His next step will be to push toward clinical trials in people. But first he has to complete pre-clinical testing before he can apply to the Food and Drug Administration for human testing.
Bottom line: Even with unlimited funding, it could be another two to four years before Meyers injects AAV2 into the first patients.
Until then, he’ll continue to receive the emails from desperate people, begging him for a cure.
“It’s a very emotional topic. Everyone has somebody they know who has one type of cancer or another,” Meyers said. “And cancer’s not like one day you’re alive and the next day you’re dead. It’s a long, debilitating, chronic problem.
“You need to be reminded sometimes that the research you’re doing could have an affect on people out there.”
In the meantime, Meyers isn’t the only one looking at AAV2.
Nicholas Muzyczka at the University of Florida, mentioned earlier, is one among many researchers looking at AAV2 for its use as a transportation device for genes.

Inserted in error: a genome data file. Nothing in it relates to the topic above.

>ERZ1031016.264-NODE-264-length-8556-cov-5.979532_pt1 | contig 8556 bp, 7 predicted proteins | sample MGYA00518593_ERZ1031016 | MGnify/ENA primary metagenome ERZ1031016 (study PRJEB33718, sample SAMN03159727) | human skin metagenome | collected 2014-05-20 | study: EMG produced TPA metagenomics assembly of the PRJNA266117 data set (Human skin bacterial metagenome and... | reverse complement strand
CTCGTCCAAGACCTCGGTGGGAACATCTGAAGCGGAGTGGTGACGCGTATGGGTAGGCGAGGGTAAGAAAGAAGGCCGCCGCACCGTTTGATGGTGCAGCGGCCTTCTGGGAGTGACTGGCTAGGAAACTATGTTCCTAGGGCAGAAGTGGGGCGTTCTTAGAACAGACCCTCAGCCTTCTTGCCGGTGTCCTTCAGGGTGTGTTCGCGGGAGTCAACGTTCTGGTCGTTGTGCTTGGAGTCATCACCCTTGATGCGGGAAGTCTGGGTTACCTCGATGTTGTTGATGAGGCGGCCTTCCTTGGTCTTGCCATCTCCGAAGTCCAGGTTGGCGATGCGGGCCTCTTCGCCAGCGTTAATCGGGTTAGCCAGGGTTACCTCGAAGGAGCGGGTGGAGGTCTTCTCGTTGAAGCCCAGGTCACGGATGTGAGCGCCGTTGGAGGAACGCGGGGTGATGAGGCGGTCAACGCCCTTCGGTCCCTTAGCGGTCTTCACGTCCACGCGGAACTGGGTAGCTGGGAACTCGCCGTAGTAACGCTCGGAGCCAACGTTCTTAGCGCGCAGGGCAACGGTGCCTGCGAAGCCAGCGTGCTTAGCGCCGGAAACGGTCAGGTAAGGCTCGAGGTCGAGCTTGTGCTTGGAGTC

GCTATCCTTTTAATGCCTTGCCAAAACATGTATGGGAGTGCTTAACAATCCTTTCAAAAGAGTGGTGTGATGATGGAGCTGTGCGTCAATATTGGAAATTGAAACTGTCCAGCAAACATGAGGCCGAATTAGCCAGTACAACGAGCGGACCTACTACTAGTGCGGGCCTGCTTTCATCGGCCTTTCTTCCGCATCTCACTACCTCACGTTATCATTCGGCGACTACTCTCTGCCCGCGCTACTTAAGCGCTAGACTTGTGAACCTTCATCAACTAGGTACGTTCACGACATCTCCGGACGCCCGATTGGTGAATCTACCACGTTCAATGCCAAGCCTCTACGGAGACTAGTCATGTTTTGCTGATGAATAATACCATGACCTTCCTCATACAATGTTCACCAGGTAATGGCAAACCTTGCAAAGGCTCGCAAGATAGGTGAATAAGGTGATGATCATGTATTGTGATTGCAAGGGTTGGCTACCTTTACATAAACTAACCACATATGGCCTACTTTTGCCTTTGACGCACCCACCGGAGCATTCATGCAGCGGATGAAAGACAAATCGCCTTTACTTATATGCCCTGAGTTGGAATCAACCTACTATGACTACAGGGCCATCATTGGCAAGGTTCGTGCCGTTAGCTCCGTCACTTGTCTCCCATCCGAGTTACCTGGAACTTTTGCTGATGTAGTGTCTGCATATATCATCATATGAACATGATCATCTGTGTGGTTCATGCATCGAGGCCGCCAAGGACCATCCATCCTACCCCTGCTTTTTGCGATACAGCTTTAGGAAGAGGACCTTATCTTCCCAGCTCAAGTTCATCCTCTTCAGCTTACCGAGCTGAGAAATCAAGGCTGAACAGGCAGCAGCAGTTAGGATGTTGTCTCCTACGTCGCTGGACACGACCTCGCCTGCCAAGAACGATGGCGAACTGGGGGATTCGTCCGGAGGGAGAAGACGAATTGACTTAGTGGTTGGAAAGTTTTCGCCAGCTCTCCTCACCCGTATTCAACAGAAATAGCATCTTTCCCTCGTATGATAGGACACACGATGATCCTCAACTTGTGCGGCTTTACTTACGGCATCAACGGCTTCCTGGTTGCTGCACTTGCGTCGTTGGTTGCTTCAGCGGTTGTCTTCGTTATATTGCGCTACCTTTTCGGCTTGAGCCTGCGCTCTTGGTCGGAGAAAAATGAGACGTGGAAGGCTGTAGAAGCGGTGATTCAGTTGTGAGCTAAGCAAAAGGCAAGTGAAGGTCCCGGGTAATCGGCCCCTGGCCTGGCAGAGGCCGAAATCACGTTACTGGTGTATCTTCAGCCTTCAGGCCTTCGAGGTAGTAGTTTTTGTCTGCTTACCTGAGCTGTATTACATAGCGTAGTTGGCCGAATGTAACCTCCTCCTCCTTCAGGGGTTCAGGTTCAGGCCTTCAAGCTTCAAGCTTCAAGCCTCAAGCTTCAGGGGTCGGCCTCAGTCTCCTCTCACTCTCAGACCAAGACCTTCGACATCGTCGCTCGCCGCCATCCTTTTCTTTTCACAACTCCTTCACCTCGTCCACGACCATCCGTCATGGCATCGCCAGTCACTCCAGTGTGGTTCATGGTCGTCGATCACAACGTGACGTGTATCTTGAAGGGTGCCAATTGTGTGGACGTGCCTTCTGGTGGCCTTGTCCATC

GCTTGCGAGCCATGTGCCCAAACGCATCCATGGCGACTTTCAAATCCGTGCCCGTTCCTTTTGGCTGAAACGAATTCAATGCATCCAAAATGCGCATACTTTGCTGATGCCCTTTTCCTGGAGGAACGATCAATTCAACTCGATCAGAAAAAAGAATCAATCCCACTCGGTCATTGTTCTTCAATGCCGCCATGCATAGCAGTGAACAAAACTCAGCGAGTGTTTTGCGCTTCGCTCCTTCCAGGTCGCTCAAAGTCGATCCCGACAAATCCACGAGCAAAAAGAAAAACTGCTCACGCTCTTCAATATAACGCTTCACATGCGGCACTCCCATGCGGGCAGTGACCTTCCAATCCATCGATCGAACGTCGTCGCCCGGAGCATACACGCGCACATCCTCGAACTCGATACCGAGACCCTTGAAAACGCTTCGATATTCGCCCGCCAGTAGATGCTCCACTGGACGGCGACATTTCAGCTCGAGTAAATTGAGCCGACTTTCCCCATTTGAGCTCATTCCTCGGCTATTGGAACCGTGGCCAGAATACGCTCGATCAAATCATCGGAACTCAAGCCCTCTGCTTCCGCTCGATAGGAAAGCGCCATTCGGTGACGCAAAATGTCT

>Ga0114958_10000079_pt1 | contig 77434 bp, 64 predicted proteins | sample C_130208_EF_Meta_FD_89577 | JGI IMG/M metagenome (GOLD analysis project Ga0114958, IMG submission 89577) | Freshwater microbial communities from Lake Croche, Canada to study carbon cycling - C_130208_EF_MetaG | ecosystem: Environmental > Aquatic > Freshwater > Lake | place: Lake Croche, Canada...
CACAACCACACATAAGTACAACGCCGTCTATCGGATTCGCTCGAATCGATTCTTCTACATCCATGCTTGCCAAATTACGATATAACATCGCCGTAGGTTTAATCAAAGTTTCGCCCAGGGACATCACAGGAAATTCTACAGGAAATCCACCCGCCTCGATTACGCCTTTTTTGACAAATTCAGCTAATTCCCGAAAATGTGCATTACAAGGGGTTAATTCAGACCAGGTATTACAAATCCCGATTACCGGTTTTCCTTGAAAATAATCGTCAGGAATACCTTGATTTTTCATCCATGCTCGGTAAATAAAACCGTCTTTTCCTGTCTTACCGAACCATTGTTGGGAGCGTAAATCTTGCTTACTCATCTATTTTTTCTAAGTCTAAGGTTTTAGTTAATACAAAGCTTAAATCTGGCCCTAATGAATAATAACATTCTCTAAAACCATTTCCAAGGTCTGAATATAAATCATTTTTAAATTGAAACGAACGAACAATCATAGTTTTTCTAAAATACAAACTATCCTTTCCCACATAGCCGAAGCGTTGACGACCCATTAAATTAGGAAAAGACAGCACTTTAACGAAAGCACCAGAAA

Because the virus is so simple, it’s relatively easy for scientists to remove its small amount of genes and replace them with human ones.
The idea is to introduce the carrier virus into the body of a person who might be suffering from a genetic disorder due to a problem in their own body’s DNA structure.
AAV2 virus, carrying the human genes, enters the patient’s cells and inserts its DNA fragment into our genes, repairing or replacing the broken sequence.
Because the virus is small, simple and doesn’t easily replicate, it reduces the chances of something going wrong.
“In a lot of different ways, it’s proving to be the safest way to deliver genes,” Muzyczka said. “And a lot of people are getting kind of excited about this because it does seem innocuous.”
It’s already being tested to treat hemophilia in England, where researchers used it to introduce healthy genes into people with the condition.
AAV2 then could be the key to one of the medical holy of holies. Real, systemic gene therapy.
Not only could it kill cancer cells, but it could be the vehicle to treat other genetic conditions, such as Alzheimer’s disease, Parkinson’s disease and cystic fibrosis.
“No one’s at the point where the Food and Drug Administration has approved it,” Muzyczka said. “But it is getting to the point where people think it’s going to work.”